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Pros: Five levels meet needs of broad range of learners.
Cons: No way to enter own words or select phonetic word groups.
Bottom Line: Great mix of spelling, phonics, and fun.
Rocket Speller is a great spelling and phonics learning supplement for young elementary classrooms with diverse learners. Kids can all work from the same app but at their own individual reading levels. There's no teacher dashboard or option for adding word lists or choosing phonetic word groups. Thematic word choices (food, creatures, basics, and around the house) are offered in the paid version.
Rocket Speller mixes up academics and fun to help kids with letter recognition and spelling. The app includes five levels and the choice of upper- or lowercase letters, and also includes the choice of letter name or phonetic sound and the choice of word category. Levels 1 and 2 offer visual cues where kids actually see the letters in place and just need to match and drag. They hear the letter's name (or the sound in the phonetic option) when it pops into place. In level 3, kids hear the name of the letter when they tap the space, and levels 4 and 5 offer help only if kids are struggling.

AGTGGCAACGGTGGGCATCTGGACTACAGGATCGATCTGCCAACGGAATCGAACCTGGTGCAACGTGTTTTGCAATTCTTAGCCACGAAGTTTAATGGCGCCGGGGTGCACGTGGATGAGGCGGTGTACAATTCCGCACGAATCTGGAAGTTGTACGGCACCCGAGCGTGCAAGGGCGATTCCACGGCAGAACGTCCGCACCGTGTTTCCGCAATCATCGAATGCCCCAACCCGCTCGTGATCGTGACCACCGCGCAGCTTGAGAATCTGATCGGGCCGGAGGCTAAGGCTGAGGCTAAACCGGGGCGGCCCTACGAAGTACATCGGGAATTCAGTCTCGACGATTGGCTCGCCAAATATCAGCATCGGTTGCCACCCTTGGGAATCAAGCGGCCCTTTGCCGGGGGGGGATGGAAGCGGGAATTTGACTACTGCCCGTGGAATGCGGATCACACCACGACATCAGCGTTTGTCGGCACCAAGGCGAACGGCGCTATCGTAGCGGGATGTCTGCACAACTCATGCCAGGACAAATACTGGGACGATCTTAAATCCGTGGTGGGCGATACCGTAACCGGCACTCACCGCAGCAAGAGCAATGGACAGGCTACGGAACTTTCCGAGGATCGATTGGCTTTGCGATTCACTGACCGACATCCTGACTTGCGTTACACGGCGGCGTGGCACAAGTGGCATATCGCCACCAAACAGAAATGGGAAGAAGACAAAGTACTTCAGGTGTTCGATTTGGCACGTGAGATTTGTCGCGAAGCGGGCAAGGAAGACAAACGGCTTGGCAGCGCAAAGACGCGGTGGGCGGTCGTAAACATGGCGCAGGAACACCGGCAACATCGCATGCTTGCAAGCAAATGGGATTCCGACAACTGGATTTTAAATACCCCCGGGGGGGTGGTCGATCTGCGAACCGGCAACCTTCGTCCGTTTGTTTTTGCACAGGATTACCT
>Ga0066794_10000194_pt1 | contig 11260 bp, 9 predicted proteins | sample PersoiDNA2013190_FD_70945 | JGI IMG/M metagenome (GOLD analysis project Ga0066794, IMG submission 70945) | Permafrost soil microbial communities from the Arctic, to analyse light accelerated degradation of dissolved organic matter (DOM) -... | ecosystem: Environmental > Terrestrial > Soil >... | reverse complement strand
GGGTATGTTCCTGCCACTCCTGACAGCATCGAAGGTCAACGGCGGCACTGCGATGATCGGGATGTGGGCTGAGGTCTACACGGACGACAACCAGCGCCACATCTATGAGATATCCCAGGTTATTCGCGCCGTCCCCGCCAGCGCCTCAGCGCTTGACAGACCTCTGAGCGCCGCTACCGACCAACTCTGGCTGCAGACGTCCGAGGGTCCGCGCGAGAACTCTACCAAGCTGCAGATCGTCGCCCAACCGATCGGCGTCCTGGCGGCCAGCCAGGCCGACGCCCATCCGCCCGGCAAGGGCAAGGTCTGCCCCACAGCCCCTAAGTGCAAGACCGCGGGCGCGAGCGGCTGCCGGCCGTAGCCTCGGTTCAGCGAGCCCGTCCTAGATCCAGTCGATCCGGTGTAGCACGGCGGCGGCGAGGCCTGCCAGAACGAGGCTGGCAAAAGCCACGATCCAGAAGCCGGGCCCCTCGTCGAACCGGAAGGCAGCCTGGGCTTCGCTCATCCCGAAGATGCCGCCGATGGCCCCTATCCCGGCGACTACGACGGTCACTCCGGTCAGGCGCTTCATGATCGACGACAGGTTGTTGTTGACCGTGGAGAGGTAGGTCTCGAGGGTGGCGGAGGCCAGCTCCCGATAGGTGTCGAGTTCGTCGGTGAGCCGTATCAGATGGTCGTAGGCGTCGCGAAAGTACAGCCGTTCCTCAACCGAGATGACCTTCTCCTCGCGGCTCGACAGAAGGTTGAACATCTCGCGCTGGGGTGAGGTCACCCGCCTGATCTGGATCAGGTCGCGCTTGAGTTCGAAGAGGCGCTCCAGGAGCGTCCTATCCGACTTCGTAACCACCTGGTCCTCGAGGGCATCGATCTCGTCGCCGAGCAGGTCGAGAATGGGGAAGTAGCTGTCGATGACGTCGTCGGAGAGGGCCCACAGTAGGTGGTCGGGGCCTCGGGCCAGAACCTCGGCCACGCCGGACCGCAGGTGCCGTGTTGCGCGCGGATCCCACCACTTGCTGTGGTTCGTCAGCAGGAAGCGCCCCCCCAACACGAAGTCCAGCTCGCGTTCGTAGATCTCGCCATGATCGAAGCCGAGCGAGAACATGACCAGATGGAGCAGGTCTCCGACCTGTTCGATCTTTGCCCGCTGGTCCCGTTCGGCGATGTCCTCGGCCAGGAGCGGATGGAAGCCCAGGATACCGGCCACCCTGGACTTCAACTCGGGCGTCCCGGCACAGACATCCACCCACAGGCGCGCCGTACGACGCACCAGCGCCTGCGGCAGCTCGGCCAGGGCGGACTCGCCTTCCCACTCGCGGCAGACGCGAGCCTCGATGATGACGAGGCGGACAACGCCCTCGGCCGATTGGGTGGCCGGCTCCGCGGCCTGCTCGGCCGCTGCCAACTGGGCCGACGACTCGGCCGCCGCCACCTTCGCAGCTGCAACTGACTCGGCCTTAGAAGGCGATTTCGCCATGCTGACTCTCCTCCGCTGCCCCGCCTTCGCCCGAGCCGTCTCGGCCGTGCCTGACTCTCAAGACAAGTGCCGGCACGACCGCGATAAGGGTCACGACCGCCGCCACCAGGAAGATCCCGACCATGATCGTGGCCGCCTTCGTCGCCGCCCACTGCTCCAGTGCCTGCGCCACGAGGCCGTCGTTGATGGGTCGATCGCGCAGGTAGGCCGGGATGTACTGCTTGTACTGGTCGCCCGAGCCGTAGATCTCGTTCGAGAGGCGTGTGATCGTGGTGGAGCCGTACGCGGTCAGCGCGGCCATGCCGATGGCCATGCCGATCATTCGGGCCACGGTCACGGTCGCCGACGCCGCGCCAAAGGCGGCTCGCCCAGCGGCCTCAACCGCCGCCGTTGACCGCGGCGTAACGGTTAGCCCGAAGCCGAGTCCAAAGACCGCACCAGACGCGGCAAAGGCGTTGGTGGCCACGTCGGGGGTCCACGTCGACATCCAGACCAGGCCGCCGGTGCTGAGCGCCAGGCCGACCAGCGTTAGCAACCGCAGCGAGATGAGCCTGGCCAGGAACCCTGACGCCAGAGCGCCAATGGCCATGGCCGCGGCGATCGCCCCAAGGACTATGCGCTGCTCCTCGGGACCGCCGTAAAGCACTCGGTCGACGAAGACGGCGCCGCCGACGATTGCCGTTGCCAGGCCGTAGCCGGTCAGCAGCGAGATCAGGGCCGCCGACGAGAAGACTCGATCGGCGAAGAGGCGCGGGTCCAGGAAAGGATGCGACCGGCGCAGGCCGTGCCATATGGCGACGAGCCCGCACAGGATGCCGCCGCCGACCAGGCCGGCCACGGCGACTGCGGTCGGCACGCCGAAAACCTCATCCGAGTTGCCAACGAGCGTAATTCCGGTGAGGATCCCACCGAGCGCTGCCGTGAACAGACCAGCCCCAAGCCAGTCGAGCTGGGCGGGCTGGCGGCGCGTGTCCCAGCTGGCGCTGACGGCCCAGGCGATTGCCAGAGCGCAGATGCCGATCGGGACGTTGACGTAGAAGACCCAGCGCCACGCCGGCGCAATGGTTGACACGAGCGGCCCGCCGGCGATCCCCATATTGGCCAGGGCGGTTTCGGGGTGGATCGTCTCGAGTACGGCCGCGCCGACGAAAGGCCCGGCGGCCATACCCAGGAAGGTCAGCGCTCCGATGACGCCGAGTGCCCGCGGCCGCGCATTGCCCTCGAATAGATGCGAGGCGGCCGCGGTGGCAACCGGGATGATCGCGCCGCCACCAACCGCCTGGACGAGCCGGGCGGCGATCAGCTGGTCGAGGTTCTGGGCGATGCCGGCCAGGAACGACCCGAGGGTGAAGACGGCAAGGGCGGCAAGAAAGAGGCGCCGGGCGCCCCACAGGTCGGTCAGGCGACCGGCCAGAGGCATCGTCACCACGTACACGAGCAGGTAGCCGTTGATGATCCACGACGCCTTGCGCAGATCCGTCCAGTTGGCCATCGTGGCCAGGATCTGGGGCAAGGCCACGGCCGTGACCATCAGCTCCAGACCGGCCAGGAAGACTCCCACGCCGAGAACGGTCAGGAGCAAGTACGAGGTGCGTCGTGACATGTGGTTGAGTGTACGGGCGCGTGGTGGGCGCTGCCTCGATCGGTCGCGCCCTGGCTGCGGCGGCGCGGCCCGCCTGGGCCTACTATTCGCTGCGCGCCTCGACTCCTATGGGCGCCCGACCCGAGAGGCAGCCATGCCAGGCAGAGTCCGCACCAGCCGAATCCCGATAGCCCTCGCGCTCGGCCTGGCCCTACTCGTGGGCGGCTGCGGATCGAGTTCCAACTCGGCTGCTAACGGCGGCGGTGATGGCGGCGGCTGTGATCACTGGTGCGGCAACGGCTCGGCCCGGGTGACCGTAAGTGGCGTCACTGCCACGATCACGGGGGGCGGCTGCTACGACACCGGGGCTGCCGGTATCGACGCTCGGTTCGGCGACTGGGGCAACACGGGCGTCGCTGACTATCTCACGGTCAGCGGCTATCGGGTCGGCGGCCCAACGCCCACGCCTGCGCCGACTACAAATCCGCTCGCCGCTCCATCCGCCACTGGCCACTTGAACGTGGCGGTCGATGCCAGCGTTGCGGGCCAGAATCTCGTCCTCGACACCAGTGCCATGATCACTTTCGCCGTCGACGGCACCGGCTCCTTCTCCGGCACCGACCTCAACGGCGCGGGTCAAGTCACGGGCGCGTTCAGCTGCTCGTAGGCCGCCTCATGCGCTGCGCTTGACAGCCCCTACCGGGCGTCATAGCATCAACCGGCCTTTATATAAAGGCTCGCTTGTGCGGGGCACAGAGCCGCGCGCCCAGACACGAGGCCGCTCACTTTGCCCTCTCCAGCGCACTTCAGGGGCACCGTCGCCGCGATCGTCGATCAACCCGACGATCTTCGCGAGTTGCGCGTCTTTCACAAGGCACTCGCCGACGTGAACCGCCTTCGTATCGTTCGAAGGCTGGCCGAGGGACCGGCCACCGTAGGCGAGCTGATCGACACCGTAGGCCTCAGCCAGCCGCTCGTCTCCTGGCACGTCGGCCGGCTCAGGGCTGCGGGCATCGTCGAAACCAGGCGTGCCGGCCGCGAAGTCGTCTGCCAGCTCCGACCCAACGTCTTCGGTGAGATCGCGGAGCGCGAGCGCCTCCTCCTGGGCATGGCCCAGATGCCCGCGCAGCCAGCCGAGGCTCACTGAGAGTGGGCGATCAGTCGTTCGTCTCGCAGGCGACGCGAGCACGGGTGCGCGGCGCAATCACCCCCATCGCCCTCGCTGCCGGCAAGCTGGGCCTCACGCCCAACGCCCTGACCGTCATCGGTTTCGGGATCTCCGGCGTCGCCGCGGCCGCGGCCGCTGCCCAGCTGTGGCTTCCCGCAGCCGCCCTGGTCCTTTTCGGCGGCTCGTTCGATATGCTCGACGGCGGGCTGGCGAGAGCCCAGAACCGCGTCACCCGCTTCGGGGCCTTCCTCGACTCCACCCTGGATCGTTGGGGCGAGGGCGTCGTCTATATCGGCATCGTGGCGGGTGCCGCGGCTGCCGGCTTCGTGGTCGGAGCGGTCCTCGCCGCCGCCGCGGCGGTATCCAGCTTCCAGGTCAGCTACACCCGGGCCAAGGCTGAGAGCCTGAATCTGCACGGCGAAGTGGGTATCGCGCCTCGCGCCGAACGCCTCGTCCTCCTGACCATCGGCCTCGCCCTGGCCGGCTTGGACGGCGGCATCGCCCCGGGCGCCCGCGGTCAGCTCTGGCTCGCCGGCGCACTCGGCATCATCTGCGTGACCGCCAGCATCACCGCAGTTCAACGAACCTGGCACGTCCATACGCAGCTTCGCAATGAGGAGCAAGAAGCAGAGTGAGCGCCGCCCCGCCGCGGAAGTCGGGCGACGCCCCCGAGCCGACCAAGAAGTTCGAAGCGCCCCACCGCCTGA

Zip, the alien, flies onto the screen along with a picture of an object. Kids fill in the blanks to spell the name of the item by dragging and dropping the right letters into place. Levels get increasingly more challenging -- from Level 1, which includes words with three to six letters and shows the letters (so kids are basically just matching the letters) on up to level 5, which includes seven- to 10-letter words with no visual or auditory hints. After kids spell three words correctly, they get to choose a piece of their rocket. Once the rocket is complete, kids get to launch it and catch stars as they soar through the sky.
Rocket Speller is simple in concept but highly customizable, making it a great educational app. The drag-and-drop controls are easy enough for non-readers to master, and the first level reinforces letter recognition, which makes it just right for emerging readers. Each level gets a bit more challenging and ramps up the expectations and word difficulty to continue challenging elementary-age kids. Choosing letter case adds another layer of learning for kids working on letter recognition, and the choice of letter name or phonetic sound in the paid version helps early readers. Kids working strictly on spelling would do fine with the free version, but for kids learning letter sounds, the paid version is a good value. The mix of work and play is great. Kids get to choose a part of their rocket after every three words, and then get to take a break and launch their custom rocket after 12 words.